Nike to increase sustainable supply chain components

Sportswear company Nike recently vowed to enhance its sustainability initiatives by using more green materials and chemicals in its consumer products and increasing sustainable practices across its domestic and offshore manufacturing processes. The changes will have a significant impact on Nike's current manufacturing procedures, as its enormous global supply chain is spread across almost 50 countries, includes more than 800 contracted factories and has several hundred textile suppliers.

A history of sustainable initiatives 

This isn't the first sustainability move the company has made in recent years. In 2001, Nike created a list of restricted substances, which limited the amount of hazardous chemicals suppliers and manufacturers responsible for creating Nike products were permitted to use in their production processes. Since then, the corporation has pushed its chemical suppliers and manufacturers to invest in more green chemistry and emphasized the importance of safe chemicals and procedures. 

In recent months, Nike joined several other companies as it developed a strategy to measure the impact its products and global supply chain have on the environment. The program looks at energy and water use, waste and toxins released throughout the manufacturing process.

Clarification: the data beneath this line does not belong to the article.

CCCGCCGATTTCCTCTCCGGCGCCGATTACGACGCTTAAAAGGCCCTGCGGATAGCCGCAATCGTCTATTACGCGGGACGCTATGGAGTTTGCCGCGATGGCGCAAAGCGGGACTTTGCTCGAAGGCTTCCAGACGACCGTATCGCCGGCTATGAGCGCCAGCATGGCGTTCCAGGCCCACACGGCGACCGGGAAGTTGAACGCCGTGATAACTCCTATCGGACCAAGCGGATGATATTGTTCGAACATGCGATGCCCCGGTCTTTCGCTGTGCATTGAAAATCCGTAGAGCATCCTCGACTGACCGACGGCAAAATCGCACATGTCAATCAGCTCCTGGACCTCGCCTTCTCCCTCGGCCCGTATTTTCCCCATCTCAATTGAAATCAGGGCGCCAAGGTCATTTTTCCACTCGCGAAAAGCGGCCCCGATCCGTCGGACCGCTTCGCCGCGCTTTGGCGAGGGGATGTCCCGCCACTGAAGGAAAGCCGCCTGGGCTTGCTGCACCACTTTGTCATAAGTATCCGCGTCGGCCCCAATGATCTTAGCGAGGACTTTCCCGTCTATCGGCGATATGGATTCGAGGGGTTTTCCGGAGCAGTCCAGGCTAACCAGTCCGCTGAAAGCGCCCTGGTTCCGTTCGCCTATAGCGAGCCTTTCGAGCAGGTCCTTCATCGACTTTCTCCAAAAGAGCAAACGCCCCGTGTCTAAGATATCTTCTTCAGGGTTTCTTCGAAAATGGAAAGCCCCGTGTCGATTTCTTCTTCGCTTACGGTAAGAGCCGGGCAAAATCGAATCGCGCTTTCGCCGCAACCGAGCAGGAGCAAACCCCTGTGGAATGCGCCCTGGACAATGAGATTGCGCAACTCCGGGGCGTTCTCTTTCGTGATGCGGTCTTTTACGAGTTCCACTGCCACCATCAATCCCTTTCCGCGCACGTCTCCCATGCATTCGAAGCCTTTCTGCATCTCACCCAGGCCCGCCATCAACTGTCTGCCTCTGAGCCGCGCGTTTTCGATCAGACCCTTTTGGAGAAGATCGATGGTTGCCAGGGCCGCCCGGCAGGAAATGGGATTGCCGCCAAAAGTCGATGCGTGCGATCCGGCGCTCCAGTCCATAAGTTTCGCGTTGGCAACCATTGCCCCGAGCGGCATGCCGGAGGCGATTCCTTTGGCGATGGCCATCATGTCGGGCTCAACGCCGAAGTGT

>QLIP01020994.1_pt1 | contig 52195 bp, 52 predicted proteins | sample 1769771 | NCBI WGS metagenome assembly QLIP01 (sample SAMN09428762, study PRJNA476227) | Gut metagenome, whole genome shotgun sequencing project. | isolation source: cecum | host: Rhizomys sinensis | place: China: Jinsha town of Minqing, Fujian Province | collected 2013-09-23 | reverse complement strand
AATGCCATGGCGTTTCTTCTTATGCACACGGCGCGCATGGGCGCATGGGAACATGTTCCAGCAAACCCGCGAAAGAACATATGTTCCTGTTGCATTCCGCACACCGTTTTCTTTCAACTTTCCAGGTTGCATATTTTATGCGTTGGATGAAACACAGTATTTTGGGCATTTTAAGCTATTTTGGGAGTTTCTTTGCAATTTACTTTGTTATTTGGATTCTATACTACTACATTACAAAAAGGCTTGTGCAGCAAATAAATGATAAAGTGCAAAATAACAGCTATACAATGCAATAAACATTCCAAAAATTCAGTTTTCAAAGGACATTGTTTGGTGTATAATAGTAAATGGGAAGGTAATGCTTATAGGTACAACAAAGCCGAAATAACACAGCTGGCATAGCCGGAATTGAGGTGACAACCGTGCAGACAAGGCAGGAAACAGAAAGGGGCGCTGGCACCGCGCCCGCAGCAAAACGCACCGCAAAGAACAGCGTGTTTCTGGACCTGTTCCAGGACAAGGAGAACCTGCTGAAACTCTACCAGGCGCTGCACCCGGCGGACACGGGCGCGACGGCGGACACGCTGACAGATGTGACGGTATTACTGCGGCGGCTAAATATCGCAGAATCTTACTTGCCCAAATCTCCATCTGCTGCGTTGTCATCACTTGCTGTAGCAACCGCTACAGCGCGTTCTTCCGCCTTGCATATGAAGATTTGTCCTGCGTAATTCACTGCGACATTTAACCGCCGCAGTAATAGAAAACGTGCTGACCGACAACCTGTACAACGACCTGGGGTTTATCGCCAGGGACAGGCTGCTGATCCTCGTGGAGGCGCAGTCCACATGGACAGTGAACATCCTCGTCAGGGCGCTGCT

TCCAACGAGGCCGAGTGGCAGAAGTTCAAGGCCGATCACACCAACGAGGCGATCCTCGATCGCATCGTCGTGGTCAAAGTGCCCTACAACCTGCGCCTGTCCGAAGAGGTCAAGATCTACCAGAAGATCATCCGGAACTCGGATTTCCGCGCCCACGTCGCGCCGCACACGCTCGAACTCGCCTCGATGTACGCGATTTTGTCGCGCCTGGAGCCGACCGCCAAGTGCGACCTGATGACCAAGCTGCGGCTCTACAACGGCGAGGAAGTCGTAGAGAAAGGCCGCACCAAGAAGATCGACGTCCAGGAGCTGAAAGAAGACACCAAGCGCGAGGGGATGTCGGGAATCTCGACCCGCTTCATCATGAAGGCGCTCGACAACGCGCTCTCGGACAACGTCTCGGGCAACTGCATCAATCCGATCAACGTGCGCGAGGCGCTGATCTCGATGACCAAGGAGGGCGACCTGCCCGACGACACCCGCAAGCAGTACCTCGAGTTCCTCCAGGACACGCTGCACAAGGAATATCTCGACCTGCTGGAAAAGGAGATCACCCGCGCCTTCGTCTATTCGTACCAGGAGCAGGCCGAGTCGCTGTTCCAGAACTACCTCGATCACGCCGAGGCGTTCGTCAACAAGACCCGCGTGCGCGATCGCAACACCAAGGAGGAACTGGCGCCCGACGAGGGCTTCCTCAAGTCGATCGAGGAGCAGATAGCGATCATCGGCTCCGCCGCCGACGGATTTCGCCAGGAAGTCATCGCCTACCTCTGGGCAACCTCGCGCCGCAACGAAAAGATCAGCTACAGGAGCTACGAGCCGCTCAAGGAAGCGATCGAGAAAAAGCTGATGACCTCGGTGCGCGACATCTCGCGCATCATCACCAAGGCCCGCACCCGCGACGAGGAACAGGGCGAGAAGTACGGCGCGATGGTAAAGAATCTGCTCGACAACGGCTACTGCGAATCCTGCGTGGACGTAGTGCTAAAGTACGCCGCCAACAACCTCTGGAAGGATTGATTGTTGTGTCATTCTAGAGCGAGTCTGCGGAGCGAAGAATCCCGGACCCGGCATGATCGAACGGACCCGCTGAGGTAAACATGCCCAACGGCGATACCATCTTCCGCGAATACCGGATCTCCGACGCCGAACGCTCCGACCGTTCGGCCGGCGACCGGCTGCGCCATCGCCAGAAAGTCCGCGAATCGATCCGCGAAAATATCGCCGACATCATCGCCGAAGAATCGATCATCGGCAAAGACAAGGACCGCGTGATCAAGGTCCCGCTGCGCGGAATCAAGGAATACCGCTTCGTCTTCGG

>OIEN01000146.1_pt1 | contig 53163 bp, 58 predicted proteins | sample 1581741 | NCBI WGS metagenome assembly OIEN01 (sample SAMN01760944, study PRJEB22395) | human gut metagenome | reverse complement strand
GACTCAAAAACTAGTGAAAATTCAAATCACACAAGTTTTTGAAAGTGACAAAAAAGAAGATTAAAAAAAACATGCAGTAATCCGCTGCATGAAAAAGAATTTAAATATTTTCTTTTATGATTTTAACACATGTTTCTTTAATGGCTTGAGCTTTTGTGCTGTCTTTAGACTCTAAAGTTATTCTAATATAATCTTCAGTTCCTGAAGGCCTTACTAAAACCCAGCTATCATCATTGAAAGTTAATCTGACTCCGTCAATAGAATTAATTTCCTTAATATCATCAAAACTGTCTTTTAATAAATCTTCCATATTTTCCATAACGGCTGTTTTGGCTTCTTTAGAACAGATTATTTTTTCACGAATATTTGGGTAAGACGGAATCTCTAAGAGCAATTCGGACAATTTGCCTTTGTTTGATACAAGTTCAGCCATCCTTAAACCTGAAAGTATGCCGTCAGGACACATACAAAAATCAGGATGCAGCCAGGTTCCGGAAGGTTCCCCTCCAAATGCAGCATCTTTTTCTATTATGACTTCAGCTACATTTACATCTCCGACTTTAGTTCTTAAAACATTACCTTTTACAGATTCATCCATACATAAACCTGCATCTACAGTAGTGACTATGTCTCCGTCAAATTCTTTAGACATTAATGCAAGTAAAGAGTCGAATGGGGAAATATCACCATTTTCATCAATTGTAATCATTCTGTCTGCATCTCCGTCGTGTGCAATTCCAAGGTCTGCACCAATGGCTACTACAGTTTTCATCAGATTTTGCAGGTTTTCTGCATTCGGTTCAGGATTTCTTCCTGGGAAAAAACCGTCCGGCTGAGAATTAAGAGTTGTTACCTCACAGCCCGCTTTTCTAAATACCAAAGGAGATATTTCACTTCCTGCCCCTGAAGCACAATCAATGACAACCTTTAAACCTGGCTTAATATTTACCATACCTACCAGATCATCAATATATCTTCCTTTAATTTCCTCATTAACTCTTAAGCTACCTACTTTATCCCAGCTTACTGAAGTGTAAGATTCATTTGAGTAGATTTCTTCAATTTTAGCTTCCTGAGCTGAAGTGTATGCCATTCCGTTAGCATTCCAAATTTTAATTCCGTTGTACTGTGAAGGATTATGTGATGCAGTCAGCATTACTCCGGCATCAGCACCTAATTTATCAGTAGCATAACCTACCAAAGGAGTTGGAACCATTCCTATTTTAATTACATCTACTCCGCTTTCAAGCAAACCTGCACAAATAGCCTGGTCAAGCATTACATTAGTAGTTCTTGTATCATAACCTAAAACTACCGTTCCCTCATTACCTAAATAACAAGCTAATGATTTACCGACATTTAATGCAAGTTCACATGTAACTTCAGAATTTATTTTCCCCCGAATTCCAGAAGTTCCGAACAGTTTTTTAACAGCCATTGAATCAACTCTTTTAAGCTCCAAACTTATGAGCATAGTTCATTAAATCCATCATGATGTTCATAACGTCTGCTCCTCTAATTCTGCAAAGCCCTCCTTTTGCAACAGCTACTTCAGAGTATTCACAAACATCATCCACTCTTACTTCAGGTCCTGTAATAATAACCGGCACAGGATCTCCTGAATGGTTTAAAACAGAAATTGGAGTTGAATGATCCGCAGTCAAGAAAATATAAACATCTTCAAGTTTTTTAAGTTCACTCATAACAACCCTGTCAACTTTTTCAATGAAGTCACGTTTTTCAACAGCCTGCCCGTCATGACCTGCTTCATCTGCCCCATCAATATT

With its latest move, Nike will be able to better screen potential suppliers and more efficiently reduce the use of toxic chemicals in its facilities. This will allow the company to engage in strategic sourcing as it becomes more familiar with which firms are phasing out hazardous dyes and detergents. 

"Nike is committed to catalyzing a major change in the world of materials, driving for the elimination of hazardous substances and innovating new, sustainable materials," said Hannah Jones, vice president of sustainable business and innovation at Nike. "To shift to a palette of entirely sustainable materials, multiple stakeholders must work together to innovate new chemistry, encourage the use and scale of better chemistry, and eliminate harmful chemistry."

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